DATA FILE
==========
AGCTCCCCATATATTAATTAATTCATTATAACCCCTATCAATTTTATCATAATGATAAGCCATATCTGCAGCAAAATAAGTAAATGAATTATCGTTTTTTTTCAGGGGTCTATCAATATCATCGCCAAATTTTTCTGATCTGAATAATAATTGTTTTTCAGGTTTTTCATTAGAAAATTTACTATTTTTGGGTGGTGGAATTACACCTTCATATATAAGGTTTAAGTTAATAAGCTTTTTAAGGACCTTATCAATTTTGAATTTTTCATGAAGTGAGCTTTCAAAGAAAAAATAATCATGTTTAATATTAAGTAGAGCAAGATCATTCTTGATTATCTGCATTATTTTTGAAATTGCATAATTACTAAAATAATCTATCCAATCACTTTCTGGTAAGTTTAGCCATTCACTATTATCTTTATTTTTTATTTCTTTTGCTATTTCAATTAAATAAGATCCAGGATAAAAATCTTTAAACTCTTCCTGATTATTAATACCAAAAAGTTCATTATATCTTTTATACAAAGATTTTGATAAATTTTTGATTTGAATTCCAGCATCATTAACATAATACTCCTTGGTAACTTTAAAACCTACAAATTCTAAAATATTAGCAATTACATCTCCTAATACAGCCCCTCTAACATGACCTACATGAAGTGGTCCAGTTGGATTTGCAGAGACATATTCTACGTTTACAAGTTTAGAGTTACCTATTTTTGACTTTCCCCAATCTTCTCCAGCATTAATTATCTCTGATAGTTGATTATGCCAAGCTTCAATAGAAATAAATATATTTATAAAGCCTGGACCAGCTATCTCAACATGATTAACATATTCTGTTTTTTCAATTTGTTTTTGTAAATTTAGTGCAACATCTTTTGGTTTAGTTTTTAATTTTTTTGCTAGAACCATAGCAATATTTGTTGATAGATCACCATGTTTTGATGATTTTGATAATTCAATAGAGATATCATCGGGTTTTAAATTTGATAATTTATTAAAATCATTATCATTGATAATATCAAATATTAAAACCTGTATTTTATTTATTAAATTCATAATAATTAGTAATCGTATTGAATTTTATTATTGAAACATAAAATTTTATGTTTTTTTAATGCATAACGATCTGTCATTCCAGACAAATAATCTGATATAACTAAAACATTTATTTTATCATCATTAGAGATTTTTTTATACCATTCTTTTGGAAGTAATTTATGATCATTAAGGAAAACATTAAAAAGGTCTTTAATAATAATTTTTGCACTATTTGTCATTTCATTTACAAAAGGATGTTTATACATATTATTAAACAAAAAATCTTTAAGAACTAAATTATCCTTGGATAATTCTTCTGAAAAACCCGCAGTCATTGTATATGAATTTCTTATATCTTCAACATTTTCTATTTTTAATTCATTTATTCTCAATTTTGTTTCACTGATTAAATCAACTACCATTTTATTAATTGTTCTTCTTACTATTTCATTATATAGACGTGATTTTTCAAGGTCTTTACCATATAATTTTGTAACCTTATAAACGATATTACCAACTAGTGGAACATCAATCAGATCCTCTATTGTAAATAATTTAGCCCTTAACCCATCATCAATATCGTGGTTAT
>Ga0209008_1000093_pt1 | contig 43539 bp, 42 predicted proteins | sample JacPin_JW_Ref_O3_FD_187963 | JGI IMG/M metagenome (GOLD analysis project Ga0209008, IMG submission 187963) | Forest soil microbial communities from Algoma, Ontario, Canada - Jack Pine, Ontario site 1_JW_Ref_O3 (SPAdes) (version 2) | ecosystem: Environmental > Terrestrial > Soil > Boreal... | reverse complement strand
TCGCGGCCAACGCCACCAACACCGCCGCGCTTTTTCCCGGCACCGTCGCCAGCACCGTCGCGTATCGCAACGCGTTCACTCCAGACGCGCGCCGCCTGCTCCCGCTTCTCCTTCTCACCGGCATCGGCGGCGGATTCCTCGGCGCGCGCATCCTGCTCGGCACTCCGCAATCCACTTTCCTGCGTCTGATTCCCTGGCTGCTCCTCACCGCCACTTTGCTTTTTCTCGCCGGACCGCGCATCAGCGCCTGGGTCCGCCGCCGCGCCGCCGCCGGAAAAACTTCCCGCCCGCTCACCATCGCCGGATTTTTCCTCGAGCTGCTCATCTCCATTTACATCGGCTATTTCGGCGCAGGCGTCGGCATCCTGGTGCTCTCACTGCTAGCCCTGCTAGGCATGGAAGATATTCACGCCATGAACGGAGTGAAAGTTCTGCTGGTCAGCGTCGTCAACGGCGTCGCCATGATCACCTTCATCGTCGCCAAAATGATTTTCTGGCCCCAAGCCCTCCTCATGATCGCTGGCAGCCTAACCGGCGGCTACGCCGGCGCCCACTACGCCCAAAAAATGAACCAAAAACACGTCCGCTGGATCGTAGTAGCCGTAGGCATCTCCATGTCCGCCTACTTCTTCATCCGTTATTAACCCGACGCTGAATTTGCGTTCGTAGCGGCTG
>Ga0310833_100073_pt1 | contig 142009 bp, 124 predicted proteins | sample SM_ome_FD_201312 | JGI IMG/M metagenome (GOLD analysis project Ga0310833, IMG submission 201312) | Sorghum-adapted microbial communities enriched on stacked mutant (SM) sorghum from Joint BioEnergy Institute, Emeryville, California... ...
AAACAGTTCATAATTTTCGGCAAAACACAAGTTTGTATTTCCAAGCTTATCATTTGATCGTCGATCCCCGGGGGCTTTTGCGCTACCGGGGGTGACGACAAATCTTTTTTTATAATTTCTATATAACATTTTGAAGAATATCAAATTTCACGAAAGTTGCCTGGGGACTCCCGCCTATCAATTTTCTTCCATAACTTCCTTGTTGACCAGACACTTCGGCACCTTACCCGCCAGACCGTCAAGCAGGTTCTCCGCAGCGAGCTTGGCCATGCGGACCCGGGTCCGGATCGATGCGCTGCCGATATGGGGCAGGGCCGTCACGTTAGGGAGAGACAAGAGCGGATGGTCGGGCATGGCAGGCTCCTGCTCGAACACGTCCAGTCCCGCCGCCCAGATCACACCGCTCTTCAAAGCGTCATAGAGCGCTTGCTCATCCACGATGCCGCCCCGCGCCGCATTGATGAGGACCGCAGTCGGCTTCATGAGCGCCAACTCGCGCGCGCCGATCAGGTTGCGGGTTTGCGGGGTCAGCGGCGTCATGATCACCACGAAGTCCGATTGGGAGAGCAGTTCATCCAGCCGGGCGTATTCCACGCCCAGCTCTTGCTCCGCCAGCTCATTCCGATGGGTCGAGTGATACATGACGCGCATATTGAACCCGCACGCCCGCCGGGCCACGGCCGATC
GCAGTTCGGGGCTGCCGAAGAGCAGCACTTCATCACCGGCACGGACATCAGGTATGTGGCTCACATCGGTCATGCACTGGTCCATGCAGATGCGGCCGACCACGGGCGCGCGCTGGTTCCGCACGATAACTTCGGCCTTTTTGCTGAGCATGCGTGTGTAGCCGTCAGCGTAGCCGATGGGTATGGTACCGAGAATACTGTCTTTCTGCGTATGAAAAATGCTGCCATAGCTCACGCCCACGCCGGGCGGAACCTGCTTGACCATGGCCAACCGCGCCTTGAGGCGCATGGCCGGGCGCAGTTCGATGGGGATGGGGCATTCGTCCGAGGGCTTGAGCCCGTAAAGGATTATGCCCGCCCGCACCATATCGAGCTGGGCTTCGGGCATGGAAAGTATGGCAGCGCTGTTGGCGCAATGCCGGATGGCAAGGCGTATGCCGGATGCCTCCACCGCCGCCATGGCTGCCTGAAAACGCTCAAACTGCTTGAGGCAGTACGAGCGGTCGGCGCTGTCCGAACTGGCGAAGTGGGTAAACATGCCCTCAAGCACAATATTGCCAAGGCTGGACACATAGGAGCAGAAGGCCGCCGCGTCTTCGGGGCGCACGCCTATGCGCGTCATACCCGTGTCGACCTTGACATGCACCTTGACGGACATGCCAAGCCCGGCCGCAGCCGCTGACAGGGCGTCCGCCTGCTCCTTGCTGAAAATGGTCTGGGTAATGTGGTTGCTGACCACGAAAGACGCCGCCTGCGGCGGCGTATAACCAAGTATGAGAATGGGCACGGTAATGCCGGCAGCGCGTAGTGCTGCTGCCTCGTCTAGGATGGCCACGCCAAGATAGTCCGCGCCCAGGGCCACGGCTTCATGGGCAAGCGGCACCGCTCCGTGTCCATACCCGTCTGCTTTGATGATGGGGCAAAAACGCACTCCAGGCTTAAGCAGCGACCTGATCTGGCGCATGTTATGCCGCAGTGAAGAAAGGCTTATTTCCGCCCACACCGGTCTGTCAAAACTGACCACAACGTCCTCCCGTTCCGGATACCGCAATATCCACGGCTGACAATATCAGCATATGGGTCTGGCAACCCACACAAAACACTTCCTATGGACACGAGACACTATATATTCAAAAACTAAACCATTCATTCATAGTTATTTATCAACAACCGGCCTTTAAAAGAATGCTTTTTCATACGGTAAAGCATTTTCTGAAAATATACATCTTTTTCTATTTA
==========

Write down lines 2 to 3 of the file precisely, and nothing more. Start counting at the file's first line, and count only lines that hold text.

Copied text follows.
>Ga0209008_1000093_pt1 | contig 43539 bp, 42 predicted proteins | sample JacPin_JW_Ref_O3_FD_187963 | JGI IMG/M metagenome (GOLD analysis project Ga0209008, IMG submission 187963) | Forest soil microbial communities from Algoma, Ontario, Canada - Jack Pine, Ontario site 1_JW_Ref_O3 (SPAdes) (version 2) | ecosystem: Environmental > Terrestrial > Soil > Boreal... | reverse complement strand
TCGCGGCCAACGCCACCAACACCGCCGCGCTTTTTCCCGGCACCGTCGCCAGCACCGTCGCGTATCGCAACGCGTTCACTCCAGACGCGCGCCGCCTGCTCCCGCTTCTCCTTCTCACCGGCATCGGCGGCGGATTCCTCGGCGCGCGCATCCTGCTCGGCACTCCGCAATCCACTTTCCTGCGTCTGATTCCCTGGCTGCTCCTCACCGCCACTTTGCTTTTTCTCGCCGGACCGCGCATCAGCGCCTGGGTCCGCCGCCGCGCCGCCGCCGGAAAAACTTCCCGCCCGCTCACCATCGCCGGATTTTTCCTCGAGCTGCTCATCTCCATTTACATCGGCTATTTCGGCGCAGGCGTCGGCATCCTGGTGCTCTCACTGCTAGCCCTGCTAGGCATGGAAGATATTCACGCCATGAACGGAGTGAAAGTTCTGCTGGTCAGCGTCGTCAACGGCGTCGCCATGATCACCTTCATCGTCGCCAAAATGATTTTCTGGCCCCAAGCCCTCCTCATGATCGCTGGCAGCCTAACCGGCGGCTACGCCGGCGCCCACTACGCCCAAAAAATGAACCAAAAACACGTCCGCTGGATCGTAGTAGCCGTAGGCATCTCCATGTCCGCCTACTTCTTCATCCGTTATTAACCCGACGCTGAATTTGCGTTCGTAGCGGCTG